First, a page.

“If you’re getting into any kind of explosive throws—whether it’s up, down, or sideways—make sure to take care of your lower back,” Spraul says. “You’ll need to have good core strength and glute engagement, otherwise you may end up getting hurt. Be careful not to over-extend and compensate through your spine.”
Keep your core engaged through these exercises, and avoid lifting with your back. For your first few workouts, you might want to exercise in front of a mirror to watch your form. If you notice yourself slouching forward or losing proper form, stop. Never risk an injury to complete a strength training exercise.
Medicine Ball Exercises for Abs: Working Your Core
In a sense, medicine ball exercises are full-body workouts—that’s part of the reason they’re so effective. Still, if you’re looking to target your abs specifically, these exercises are a great place to start.
Medicine Ball Side-to-Side Slam
Stand with your legs slightly wider than shoulder-width apart. Start with the medicine ball held firmly in both hands and drawn in toward your core. Then, as you raise your arms, rotate your body to the left and swing your arms out and over your head (think of making a rainbow arc with your arms).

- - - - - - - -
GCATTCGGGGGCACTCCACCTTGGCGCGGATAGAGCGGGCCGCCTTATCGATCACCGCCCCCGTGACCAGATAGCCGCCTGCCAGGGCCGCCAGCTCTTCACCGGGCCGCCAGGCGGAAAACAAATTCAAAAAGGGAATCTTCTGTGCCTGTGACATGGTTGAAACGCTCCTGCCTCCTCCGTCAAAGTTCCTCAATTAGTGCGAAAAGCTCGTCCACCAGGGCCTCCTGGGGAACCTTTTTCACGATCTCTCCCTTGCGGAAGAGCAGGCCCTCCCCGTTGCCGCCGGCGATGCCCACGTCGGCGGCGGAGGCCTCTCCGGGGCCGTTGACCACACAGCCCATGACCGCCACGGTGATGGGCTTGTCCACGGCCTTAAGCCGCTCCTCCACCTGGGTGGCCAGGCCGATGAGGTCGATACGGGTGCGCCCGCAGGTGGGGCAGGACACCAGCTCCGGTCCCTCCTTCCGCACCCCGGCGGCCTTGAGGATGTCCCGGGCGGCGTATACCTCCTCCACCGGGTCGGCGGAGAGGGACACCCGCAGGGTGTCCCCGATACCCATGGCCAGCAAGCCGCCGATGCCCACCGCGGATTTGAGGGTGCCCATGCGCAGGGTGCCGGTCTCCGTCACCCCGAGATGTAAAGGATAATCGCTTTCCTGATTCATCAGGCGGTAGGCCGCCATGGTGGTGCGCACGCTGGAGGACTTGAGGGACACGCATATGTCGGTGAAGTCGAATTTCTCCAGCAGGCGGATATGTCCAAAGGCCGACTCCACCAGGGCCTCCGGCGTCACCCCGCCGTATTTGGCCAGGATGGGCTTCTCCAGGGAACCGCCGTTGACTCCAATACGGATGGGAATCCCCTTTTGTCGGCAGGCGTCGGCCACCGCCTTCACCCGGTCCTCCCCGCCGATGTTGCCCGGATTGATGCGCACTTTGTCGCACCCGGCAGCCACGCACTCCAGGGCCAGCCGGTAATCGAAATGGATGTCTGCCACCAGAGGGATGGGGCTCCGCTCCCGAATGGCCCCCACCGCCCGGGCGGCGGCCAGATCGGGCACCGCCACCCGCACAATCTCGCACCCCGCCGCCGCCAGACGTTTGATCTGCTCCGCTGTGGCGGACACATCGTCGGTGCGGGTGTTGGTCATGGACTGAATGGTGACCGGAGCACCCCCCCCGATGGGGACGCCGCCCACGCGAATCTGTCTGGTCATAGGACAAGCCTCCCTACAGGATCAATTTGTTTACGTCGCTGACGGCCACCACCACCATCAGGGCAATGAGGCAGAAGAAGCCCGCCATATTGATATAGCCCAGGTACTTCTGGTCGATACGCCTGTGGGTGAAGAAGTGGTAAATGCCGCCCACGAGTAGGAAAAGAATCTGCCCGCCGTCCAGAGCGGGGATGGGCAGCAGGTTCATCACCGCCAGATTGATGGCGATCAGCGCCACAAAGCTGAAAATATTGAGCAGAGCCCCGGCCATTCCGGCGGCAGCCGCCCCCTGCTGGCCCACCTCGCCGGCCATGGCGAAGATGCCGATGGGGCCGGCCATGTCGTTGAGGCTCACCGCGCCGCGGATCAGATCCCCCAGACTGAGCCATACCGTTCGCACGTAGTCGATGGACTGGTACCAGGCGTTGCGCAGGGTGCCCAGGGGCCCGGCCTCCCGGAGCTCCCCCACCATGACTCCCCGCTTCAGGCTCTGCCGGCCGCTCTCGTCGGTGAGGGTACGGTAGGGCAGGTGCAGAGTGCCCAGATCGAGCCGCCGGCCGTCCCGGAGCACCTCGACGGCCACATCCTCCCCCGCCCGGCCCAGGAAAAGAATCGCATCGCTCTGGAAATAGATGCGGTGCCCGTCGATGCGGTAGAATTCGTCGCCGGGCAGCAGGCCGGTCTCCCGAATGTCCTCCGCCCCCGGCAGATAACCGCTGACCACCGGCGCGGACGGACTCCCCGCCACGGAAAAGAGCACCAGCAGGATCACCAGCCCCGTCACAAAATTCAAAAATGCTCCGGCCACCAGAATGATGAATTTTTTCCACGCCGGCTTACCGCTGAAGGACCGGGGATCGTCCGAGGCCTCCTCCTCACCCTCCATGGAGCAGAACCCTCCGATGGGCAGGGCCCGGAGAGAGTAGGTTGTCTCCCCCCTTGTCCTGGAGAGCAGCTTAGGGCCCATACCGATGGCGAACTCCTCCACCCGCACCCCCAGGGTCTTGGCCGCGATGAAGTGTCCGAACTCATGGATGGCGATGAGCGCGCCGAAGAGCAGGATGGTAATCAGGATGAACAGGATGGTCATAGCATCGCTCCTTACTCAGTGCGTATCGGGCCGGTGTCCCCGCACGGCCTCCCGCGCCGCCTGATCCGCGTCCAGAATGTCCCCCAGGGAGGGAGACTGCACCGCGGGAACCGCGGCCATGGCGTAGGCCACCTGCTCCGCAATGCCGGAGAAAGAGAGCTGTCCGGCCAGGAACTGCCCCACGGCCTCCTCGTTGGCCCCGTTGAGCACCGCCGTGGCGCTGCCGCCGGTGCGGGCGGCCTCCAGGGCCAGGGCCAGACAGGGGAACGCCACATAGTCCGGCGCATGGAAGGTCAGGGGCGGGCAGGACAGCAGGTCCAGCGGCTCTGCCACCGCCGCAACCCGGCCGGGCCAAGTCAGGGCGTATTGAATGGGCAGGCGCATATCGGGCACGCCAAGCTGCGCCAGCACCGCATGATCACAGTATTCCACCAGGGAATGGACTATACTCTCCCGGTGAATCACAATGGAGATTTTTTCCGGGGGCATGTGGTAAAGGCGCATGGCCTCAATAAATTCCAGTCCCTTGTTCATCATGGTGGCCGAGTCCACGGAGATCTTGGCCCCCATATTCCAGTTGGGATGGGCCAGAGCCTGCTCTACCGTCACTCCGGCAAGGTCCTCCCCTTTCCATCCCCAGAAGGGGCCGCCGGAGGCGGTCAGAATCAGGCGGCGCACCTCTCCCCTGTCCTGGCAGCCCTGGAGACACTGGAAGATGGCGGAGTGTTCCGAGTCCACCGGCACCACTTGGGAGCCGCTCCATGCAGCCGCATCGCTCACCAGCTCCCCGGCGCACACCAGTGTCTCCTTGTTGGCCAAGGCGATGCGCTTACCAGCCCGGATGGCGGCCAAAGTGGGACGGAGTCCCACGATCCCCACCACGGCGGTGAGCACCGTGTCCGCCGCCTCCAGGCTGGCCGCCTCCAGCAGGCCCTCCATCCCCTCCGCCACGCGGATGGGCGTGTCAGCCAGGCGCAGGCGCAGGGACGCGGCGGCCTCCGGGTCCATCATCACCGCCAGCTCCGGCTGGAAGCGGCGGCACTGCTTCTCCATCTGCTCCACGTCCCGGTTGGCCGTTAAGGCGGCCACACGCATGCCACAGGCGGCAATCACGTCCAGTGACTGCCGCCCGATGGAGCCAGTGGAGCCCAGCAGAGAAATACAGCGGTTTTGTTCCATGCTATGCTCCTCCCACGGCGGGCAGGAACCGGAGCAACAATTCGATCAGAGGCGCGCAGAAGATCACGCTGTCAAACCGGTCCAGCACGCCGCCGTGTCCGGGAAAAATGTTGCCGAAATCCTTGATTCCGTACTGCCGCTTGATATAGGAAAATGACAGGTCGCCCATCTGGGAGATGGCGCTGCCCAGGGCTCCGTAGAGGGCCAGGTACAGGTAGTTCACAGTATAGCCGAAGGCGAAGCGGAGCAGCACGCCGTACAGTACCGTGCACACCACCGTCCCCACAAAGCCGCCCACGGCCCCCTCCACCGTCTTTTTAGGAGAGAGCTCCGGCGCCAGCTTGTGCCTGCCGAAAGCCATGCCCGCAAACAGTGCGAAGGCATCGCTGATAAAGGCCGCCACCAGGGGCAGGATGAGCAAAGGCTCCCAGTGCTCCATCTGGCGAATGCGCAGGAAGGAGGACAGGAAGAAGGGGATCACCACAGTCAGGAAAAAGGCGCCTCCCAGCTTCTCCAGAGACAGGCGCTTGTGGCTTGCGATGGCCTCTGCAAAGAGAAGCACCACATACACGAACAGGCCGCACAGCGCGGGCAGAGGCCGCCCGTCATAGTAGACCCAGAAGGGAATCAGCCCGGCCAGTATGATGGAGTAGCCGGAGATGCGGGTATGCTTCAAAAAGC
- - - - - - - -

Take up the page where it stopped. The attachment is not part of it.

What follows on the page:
As you finish the arc on your right side, slam the ball down from about shoulder height as hard as you can. Repeat this motion, starting on the right side, rotating and slamming to the left. Do 5 reps on each side before resting.
Half-Kneeling Medicine Ball Scoop Toss
Start with your left knee on the ground (you can use a yoga mat for extra padding and comfort) and your right knee bent at a 90 degree angle. Be sure to keep your legs, glutes, and core engaged throughout this exercise—engaged muscles will help keep you from twisting during the motion. Hold the medicine ball in both hands on your left side. Keep your arms straight and throw the ball across your body against the wall 5 to 10 times. Repeat on the right side.
Sit on a comfortable mat with your legs slightly bent and your heels on the floor. Bring the medicine ball to your chest, sitting completely upright with a straight back. Contract your core, exhale, and slowly rotate to one side while keeping the ball in close to your chest. Pause, then rotate to the other side. Repeat 5 to 10 times, then rest.
This one is exactly what it sounds like. Lie on your back, arch your knees at a 90-degree angle, and hold your medicine ball to your chest.